Written collaboratively by Emmanuel Byamukama, Dalitso Yabwalo and Rick Geppert.
Several soybean acres are routinely treated with fungicides in South Dakota. According to a USDA 2012 report, over 25% of soybean acres were treated with a fungicide in the state. A number of producers ask whether there is a return on investment with fungicide application on soybeans. Increased yields from fungicide application depends on the level of disease severity. How much disease severity develops depends on the environment mainly moisture and temperature but also on cultural practices like crop rotation, tillage, and susceptibility of the cultivar planted.
2015 Foliar Fungicide Trials
The SDSU Extension Plant Pathology program conducted foliar fungicide trials sponsored by the South Dakota Soybean Research and Promotion Council to determine the increase in soybean yields as a result of fungicide application. The trials were planted at the SDSU Southeast Research Farm, Beresford (May 28, 2015) and at the Volga Research Farm (June 2, 2015). Plot size used was 5 ft x 15 ft and row spacing 30 inches. Six commonly applied foliar fungicides in soybeans in South Dakota were used in this study (Table 1). The fungicides were applied at R3 (beginning pod) growth stage. Plots were assessed for disease severity (% plot disease severity on the upper canopy) 28 days after fungicide application.
|Fig. 1. Some of the common soybean foliar fungal diseases in South Dakota (a) Brown spot/Septoria, (b) Cercospora leaf spot.|
We saw very low foliar disease pressure in soybeans at both locations. Yield data showed no statistical difference within fungicides and also when compared with non-treated plots (Table 1). The lack of statistical difference indicates that the numerical difference between fungicides and non-treated plots can be attributed to chance. This is not surprising given that there was such low disease pressure at both test locations. We did notice, however, at the Volga location where there was some disease presence, that all fungicide treated plots had significantly lower disease severity compared to non-treated plots.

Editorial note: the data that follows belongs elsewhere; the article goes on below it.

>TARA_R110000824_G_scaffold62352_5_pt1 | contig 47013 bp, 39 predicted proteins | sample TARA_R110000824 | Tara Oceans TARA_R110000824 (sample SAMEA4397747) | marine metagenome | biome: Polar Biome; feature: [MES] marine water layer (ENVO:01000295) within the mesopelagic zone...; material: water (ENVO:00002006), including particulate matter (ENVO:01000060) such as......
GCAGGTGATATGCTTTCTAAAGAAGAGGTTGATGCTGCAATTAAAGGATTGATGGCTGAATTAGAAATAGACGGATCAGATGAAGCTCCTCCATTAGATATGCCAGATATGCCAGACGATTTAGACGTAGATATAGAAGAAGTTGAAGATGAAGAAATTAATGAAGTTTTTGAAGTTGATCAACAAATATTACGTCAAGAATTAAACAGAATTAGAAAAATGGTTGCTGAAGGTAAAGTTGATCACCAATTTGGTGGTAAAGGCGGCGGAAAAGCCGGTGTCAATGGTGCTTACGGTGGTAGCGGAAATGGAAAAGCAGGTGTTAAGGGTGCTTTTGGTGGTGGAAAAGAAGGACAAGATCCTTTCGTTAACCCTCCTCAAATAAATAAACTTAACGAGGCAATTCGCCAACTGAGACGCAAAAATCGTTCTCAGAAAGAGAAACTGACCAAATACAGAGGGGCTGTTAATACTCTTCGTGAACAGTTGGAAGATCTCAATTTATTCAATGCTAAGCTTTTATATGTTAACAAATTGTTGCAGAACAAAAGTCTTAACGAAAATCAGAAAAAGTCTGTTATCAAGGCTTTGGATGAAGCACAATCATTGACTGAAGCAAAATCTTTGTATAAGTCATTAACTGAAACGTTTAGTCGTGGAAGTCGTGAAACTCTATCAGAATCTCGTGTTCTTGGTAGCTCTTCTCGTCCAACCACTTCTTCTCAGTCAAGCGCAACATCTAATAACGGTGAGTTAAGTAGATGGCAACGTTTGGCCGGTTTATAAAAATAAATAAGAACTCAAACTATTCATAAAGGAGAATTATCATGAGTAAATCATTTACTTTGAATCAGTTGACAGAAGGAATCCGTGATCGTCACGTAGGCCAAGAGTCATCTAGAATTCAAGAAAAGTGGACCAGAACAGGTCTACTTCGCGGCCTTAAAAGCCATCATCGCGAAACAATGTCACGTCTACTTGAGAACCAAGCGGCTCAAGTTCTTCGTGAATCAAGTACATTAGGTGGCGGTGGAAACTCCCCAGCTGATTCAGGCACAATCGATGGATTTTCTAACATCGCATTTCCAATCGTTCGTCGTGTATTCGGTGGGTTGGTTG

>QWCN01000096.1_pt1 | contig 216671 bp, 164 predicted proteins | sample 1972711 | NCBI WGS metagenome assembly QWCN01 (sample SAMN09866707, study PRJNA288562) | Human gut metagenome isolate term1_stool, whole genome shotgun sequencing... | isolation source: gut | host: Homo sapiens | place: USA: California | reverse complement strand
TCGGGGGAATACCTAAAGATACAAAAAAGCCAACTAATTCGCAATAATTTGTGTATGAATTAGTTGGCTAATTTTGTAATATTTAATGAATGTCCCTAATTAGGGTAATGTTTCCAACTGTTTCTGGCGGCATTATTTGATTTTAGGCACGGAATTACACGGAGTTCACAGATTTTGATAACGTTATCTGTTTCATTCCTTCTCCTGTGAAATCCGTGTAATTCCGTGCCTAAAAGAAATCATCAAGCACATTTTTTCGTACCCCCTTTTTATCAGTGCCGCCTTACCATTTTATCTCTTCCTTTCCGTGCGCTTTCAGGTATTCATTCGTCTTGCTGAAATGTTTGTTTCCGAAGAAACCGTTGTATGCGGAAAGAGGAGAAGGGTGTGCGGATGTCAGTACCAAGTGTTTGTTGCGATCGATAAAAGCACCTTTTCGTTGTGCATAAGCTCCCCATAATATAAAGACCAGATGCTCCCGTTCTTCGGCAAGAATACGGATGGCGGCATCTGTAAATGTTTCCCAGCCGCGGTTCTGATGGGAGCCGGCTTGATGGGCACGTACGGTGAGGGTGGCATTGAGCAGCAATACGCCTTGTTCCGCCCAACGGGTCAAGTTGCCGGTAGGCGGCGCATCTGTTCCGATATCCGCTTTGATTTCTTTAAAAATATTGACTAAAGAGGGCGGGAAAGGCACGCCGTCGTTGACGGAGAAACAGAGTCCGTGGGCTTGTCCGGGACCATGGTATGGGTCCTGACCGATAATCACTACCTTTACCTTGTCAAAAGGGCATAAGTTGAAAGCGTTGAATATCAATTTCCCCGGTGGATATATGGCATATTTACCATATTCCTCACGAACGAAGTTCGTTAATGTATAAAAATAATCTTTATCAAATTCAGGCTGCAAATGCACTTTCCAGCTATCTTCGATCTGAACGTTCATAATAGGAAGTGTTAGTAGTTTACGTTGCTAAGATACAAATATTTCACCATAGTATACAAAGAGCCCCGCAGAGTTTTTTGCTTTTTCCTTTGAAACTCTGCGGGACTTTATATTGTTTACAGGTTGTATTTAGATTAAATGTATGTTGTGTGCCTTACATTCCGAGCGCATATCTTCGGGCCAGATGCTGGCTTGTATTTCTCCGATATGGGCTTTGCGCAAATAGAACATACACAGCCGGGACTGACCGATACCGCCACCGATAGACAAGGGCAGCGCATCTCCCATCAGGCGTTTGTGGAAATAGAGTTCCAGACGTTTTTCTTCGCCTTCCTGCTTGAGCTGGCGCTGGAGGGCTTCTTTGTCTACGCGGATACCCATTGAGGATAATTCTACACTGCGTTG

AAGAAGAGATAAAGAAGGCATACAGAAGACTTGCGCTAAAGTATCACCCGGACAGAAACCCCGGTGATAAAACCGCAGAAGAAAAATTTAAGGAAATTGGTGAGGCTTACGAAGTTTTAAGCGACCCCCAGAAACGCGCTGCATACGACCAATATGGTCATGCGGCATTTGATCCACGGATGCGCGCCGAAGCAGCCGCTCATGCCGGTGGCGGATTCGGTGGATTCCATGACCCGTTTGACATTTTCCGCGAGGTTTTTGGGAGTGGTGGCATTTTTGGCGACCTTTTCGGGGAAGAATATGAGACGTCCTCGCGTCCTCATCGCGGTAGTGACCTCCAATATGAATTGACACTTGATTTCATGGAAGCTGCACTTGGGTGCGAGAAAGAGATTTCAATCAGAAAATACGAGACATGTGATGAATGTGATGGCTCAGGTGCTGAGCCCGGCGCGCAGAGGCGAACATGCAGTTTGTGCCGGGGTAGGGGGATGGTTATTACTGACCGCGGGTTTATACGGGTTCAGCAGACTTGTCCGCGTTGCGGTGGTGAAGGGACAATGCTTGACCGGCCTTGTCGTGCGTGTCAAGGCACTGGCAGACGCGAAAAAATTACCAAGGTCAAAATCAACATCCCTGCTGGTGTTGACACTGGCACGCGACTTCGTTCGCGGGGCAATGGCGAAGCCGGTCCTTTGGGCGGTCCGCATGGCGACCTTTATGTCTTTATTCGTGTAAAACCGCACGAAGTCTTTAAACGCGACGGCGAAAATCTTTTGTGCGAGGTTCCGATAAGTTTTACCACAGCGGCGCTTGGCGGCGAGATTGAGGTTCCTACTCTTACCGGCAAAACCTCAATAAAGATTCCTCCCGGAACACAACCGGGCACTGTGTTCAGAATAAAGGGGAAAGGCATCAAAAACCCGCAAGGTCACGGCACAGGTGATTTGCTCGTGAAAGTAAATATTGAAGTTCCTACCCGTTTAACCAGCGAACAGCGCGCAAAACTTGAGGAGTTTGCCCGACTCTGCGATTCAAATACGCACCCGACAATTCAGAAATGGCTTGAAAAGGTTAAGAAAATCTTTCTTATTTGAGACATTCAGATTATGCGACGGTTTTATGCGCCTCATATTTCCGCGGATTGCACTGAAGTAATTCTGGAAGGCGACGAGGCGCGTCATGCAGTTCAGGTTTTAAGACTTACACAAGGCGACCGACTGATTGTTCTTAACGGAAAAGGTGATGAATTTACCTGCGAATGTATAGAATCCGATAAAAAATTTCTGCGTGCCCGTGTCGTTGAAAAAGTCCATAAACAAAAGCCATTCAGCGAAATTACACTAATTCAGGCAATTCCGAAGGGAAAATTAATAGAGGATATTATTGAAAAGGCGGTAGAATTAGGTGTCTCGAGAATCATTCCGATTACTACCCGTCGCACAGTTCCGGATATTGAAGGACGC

Table 1. Disease severity and yield for different fungicides applied at beginning flowering at two locations 2015.
|Plot diseasea severity (%)||Yield
|Plot disease severity (%)||Yield
|Untreated||2.5 a||61.98 a||0 a||75.23 a|
|Stratego YLD||4||0.4 b||66.97 a||0 a||77.06 a|
|Priaxor||4||0.2 b||66.62 a||0 a||81.8 a|
|Quilt Xcel||10.5||1 b||64.53 a||0 a||75.54 a|
|Aproach Prima||4||0.7 b||66.75 a||0 a||76.77 a|
|Quadris Top||8||0.4 b||67.27 a||0 a||78.97 a|
|Fortix||4||0.7 b||65.49 a||0 a||79.88 a|
|a Means followed by the same letter in a column are not statistically different from each other at 10% probability level.|
The 2015 foliar fungicide trial results are not different from previous years’ data or data from other universities in the region. Yield increase from applying fungicides in soybean is dependent on the level of disease severity. This should be the overriding factor when deciding whether to apply fungicides in soybeans. Conditions that favor fungal diseases to develop include wet and warm weather especially around R1 (flower primordia), susceptibility of the cultivar planted, field conditions such as soybean following soybeans, and no-till or conservation tillage. Scouting soybeans at R1 should indicate the amount of disease developing and a fungicide is justified when leaf diseases (such as brown spot, Cercospora leaf spot, downy mildew, and frogeye leaf spot) can be observed on every plant at 5% severity in the middle canopy.
Since conditions vary from field to field producers are encouraged to setup test strips of treated and non-treated foliar fungicide in their fields to determine if fungicides would be beneficial. Producers interested in setting up fungicide strip trials can contact the SDSU Extension Plant Pathology program at 605.688.4521 or Emmanuel Byamukama for assistance.